Booderee’s little-known penguins
Penguins only live in Antarctica right? Not true. Would you believe there is actually a protected penguin colony that lives in Booderee National Park?
That’s right, Bowen Island, at the entrance to Jervis Bay is home to a Little penguin colony. Their scientific name is Eudyptula minor, which means ‘good little diver.’
The 50 hectare island is classified as a seabird sanctuary which means public visitation is not permitted.
Little penguins, also known as Fairy penguins, are the smallest penguin species growing to only 35cm in height. They occur in small groups on offshore islands all the way around the Australian coastline from Port Stephens in NSW to Fremantle in WA.
When breeding, they live in underground burrows and travel out to sea each day to feed on fish, squid and crustaceans. Parents return at dusk to feed their chicks which fledge after two months. Breeding season is from August to March.
Being small and a bit slow on land (…they waddle), Little penguins arrive at the beach together and travel in groups to their burrows to reduce the chance of predation. On Bowen Island they are relatively safe but elsewhere fox and dog predation is a major threat to their survival. Black rats were eradicated from Bowen Island in the mid-1990s to ensure the survival of this colony. Over fishing, habitat loss and plastic pollution are also threats to the long-term survival of this species. On Bowen Island the major threats currently are weeds like Kikuyu grass and Morning glory which can entangle the penguins.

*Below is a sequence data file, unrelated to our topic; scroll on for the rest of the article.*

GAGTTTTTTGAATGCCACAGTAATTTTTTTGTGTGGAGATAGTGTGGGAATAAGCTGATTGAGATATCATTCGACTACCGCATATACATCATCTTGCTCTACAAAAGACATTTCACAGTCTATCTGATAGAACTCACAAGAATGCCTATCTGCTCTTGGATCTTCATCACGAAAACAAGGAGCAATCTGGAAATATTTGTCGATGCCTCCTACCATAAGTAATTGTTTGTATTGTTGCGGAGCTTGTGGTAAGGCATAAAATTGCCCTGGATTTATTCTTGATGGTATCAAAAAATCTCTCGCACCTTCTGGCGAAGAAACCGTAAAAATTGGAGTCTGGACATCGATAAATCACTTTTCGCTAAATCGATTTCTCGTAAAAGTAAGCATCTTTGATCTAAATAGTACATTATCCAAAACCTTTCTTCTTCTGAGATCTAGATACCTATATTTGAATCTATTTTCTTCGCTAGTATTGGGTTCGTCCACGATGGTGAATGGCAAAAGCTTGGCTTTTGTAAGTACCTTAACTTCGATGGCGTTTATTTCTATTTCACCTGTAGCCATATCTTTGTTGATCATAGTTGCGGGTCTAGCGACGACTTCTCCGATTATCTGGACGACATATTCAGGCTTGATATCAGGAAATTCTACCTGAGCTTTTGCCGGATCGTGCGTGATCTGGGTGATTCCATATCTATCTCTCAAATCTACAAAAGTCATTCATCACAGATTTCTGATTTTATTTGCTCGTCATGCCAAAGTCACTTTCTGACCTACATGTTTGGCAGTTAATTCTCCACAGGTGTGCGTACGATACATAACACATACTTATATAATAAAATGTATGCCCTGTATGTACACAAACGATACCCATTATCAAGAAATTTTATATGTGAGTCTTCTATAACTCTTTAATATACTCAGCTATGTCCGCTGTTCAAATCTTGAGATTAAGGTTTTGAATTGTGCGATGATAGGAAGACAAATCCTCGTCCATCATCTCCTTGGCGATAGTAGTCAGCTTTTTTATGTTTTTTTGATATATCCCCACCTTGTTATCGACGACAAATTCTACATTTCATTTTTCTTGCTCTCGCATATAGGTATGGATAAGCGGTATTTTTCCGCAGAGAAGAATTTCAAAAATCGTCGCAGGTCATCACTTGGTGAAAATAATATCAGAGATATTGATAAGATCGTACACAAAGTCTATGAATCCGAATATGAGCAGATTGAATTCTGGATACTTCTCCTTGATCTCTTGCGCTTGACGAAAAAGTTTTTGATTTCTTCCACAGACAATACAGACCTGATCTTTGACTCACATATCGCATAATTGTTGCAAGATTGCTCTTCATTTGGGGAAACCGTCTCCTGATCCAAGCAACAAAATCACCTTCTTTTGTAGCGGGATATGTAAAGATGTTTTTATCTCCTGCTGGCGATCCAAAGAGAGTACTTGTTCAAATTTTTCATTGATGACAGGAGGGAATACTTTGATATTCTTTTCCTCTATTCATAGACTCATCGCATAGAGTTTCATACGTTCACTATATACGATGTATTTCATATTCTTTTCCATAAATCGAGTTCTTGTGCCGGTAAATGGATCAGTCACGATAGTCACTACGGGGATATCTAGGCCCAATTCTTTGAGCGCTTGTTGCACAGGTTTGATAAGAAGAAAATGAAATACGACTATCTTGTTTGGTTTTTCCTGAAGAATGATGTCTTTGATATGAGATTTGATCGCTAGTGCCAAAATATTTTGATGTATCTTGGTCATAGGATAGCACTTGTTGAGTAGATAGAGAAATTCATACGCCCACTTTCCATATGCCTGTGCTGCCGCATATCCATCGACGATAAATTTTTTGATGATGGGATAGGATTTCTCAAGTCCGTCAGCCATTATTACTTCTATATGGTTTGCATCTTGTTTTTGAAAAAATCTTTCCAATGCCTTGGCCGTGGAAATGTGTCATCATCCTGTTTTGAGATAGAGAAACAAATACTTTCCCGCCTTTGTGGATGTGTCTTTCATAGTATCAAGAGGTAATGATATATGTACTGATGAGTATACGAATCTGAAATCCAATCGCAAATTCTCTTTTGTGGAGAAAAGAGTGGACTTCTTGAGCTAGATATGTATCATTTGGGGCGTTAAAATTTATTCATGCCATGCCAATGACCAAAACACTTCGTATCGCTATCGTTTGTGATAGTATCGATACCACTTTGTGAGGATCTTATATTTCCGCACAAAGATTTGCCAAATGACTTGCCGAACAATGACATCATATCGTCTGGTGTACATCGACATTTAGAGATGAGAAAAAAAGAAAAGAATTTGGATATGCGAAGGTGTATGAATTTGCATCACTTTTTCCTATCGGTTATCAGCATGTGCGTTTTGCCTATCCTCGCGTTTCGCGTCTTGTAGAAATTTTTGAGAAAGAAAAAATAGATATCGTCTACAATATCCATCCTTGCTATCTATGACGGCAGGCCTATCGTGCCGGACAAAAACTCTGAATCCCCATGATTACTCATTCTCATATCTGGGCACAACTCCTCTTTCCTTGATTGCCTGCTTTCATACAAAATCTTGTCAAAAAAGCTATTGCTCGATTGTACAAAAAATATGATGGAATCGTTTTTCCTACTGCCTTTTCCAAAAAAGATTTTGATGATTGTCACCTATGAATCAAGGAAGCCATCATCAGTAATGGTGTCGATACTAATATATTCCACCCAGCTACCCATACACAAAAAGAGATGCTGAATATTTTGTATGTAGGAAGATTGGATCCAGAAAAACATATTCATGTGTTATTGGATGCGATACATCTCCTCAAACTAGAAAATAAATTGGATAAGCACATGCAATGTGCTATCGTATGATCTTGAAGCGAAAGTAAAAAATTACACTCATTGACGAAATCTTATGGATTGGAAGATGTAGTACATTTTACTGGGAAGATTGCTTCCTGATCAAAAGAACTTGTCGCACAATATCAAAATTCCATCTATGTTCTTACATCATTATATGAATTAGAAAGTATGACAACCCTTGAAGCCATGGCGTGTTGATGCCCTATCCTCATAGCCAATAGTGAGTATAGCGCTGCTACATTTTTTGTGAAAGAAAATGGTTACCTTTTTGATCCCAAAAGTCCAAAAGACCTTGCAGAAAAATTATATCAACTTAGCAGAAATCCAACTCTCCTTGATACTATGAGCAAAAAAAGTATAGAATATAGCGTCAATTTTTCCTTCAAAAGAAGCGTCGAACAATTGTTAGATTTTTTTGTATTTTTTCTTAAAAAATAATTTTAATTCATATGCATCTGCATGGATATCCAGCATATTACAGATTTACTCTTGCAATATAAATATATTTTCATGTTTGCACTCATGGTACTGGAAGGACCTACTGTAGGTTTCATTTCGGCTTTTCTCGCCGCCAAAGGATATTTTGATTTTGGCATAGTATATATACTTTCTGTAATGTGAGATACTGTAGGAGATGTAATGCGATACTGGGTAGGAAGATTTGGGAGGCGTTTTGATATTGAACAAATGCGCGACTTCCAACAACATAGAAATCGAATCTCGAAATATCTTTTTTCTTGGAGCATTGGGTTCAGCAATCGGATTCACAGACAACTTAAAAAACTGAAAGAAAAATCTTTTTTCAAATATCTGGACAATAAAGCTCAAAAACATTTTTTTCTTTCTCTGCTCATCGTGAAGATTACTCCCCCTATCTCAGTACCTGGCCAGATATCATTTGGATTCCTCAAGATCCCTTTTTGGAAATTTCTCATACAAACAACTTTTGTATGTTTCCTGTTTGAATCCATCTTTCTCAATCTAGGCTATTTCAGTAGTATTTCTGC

Booderee Rangers now work to keep the weeds under control and monitor the penguins to ensure the colony remains healthy and viable into the future. The Bowen Island population is estimated to be about 3,500 breeding pairs.
The island and national park waters within Jervis Bay provide a safe place with quality habitat for these animals and many others.
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